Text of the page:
The lost portrait of Robert Hooke?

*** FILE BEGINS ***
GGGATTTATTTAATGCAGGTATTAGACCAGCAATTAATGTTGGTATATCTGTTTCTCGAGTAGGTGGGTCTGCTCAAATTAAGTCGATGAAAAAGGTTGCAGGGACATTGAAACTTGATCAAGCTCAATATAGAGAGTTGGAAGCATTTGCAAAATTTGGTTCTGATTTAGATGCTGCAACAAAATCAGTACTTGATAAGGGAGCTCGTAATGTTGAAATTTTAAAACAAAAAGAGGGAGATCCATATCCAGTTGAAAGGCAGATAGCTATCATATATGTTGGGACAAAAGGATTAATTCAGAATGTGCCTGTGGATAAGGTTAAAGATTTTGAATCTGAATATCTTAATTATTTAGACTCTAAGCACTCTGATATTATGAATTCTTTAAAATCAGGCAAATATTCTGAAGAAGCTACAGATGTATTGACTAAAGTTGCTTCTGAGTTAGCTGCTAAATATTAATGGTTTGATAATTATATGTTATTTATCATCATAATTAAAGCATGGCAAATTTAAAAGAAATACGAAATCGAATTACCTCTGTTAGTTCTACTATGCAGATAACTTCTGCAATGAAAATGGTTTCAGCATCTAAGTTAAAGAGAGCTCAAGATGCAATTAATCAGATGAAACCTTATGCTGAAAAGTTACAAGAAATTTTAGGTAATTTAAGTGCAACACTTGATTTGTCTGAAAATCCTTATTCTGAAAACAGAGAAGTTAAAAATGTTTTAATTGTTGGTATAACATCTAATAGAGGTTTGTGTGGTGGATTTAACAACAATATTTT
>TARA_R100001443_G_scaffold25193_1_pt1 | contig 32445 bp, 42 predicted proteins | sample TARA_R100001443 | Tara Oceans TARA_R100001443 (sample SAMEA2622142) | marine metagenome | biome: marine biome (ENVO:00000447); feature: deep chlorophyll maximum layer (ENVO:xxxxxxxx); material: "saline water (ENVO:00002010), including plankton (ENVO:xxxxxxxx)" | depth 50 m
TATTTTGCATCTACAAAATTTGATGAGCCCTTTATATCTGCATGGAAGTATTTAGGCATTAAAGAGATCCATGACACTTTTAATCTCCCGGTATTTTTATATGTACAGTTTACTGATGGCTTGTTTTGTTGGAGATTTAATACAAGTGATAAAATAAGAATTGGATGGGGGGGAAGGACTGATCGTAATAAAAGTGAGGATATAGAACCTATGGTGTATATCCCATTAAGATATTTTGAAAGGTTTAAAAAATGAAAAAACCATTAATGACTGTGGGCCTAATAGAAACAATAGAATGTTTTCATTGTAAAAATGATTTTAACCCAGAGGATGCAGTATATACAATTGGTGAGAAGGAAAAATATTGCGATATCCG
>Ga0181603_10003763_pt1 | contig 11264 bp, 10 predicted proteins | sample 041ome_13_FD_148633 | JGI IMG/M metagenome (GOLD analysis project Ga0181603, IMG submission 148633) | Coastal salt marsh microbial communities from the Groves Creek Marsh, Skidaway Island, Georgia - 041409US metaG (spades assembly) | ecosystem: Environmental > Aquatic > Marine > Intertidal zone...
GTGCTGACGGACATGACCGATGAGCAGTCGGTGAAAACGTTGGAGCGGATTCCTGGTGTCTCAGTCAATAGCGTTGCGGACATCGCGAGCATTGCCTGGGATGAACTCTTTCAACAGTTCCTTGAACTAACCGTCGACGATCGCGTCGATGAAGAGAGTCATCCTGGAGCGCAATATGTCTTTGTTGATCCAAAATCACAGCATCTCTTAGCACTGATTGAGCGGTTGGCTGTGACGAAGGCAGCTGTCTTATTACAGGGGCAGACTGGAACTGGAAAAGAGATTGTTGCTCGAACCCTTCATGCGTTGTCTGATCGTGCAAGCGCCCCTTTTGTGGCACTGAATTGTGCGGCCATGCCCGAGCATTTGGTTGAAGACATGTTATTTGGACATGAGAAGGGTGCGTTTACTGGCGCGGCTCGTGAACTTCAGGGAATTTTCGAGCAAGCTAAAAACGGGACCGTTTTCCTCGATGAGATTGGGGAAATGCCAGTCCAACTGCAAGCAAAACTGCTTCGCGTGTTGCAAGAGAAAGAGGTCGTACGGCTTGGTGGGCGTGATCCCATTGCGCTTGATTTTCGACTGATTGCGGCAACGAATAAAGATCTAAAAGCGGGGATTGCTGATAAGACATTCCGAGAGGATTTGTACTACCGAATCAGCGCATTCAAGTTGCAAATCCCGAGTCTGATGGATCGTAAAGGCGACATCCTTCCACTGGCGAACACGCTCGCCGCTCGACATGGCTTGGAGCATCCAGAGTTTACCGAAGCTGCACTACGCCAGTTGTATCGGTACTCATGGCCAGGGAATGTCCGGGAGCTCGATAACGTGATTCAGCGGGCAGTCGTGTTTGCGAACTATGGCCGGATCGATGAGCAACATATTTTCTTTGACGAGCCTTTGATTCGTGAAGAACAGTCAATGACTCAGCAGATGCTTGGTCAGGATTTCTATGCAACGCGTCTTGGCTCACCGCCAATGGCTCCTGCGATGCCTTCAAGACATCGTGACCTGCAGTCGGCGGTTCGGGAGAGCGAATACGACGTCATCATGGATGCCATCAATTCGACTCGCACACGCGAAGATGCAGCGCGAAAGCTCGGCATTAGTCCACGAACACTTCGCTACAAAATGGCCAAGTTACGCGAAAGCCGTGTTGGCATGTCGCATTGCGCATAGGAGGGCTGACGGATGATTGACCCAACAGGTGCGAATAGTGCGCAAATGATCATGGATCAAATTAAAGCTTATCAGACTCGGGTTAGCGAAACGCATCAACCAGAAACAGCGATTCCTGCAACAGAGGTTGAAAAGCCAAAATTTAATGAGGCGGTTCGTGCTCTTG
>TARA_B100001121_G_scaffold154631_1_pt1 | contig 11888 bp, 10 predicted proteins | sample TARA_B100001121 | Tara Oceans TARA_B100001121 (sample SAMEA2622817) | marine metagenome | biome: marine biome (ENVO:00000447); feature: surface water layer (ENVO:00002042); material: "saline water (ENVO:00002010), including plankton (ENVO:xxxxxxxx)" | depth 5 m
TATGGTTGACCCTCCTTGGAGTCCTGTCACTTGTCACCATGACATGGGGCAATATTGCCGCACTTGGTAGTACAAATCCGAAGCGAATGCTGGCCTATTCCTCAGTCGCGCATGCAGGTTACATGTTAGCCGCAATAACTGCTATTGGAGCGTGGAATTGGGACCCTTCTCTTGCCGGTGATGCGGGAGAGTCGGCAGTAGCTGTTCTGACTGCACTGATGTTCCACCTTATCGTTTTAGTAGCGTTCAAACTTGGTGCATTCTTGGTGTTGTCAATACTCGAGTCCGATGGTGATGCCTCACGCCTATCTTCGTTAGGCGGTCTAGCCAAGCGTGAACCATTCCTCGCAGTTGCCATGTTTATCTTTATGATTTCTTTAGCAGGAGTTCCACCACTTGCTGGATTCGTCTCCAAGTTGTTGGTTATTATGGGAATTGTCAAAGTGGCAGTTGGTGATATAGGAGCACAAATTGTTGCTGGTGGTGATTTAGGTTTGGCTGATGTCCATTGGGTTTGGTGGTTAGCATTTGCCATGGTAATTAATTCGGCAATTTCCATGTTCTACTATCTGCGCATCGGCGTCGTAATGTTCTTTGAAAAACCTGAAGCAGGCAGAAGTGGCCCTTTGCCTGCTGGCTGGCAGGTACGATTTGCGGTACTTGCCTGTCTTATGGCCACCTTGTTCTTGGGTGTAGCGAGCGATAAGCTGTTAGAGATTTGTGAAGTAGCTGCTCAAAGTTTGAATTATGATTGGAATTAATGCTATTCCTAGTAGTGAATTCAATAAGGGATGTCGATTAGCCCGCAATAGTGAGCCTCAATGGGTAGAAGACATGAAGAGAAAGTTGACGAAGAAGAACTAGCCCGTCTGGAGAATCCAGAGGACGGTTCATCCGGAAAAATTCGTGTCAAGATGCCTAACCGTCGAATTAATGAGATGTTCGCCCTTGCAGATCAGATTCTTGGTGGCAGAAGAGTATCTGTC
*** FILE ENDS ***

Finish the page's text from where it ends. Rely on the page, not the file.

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This letter considers the 'Portrait of a Mathematician' attributed to Mary Beale in the 1680s as a likely candidate for a portrait of Robert Hooke made during his lifetime. It closely matches the physical descriptions of Hooke made by his biographers who knew him, Richard Waller (d. 1715) and John Aubrey (1626-1697). The portrait contains a remarkable diagram, as well as its mechanical analogue, demonstrating the elliptical orbit of a body under constant force similar to an unpublished, unfinished 1685 manuscript by Hooke. It also contains a landscape, which is likely to be Lowther Castle and its associated church. Hooke provided designs for the Lowther castle church renovations completed in 1686. The portraitist, Mary Beale, knew Hooke and was very familiar with the Lowther family, who commissioned 30 portraits from her. The diagram and armillary sphere in the portrait establish Hooke's contribution to the theory of gravity. Their presence may have been one of the reasons the portrait was not purchased and kept by the Royal Society. It might have diminished the legacy of Isaac Newton.
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